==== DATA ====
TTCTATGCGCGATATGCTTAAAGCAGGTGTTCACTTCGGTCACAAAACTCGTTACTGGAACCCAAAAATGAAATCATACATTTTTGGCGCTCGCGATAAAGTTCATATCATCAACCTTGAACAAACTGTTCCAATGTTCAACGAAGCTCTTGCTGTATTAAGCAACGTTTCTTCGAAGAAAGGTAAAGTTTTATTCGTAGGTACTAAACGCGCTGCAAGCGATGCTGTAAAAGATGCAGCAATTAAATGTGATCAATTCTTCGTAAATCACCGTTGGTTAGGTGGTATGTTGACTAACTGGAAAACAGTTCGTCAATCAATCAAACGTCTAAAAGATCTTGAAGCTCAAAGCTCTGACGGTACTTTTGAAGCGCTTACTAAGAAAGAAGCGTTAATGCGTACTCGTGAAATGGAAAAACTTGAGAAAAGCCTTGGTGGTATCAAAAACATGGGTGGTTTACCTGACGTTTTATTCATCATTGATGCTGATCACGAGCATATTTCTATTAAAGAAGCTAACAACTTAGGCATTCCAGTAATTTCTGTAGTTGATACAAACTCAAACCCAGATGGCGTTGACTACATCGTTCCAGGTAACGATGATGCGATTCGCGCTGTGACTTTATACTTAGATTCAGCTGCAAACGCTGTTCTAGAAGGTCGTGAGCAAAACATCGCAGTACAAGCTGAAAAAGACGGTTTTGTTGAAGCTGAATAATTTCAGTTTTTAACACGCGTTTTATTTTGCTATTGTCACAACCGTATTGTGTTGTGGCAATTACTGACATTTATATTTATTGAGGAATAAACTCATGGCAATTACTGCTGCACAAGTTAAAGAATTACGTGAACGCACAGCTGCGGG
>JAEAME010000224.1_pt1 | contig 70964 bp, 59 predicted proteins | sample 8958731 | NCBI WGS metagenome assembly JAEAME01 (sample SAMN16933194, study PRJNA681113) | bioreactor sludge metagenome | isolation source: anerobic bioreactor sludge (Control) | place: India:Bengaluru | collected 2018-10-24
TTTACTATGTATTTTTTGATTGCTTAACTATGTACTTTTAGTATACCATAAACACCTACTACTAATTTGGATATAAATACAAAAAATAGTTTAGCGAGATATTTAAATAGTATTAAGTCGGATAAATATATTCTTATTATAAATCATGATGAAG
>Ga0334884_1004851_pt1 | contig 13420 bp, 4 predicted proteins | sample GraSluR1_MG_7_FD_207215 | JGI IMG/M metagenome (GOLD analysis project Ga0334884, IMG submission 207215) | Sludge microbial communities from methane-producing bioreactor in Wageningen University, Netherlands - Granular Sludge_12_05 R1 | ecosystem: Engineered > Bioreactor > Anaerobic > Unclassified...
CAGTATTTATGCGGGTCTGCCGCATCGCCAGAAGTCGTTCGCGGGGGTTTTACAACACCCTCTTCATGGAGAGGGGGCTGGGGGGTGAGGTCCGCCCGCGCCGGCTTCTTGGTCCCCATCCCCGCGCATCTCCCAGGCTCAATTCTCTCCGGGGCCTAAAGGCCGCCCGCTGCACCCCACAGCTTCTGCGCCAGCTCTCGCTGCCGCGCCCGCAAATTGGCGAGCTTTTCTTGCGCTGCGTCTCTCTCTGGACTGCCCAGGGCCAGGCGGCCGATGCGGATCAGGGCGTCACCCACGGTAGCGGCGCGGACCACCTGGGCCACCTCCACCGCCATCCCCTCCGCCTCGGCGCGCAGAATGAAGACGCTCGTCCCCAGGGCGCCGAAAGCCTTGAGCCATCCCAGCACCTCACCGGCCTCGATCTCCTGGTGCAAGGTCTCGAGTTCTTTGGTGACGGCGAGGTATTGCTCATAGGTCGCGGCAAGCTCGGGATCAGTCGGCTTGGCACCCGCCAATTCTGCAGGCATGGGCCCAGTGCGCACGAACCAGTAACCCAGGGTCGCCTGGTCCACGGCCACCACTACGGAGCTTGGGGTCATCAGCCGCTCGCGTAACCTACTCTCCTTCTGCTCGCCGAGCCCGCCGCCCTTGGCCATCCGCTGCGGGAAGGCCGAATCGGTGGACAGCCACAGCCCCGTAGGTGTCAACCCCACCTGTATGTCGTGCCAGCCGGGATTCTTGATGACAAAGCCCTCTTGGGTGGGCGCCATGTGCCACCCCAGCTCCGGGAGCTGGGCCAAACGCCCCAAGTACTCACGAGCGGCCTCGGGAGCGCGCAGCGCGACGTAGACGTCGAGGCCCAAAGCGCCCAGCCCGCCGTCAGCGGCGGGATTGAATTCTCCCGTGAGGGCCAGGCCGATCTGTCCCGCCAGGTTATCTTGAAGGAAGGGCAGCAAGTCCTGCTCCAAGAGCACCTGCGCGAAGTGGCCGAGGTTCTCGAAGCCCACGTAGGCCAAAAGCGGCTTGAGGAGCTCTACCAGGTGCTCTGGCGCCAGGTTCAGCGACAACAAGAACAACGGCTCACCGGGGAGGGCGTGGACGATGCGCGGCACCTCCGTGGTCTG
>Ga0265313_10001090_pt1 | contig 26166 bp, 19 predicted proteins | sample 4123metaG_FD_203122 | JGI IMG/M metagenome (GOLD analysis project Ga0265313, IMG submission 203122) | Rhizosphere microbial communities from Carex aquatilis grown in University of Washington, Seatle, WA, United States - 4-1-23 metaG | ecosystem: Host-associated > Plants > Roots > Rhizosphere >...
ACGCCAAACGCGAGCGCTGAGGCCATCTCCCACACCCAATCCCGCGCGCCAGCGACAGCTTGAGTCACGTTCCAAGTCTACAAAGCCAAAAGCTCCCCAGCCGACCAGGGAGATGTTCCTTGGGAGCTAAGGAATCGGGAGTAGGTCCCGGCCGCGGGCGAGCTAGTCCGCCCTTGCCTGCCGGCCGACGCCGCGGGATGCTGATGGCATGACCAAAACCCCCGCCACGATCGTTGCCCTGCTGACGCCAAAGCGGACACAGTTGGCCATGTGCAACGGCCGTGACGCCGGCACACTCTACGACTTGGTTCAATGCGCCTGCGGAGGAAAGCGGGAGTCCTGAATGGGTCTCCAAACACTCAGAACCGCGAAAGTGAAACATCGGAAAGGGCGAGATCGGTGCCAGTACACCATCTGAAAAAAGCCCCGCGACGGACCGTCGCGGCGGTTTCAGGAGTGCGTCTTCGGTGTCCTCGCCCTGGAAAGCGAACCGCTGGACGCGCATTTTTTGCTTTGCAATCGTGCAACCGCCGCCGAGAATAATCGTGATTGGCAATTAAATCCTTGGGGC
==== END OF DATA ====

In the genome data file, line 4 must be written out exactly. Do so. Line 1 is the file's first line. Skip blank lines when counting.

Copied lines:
>Ga0334884_1004851_pt1 | contig 13420 bp, 4 predicted proteins | sample GraSluR1_MG_7_FD_207215 | JGI IMG/M metagenome (GOLD analysis project Ga0334884, IMG submission 207215) | Sludge microbial communities from methane-producing bioreactor in Wageningen University, Netherlands - Granular Sludge_12_05 R1 | ecosystem: Engineered > Bioreactor > Anaerobic > Unclassified...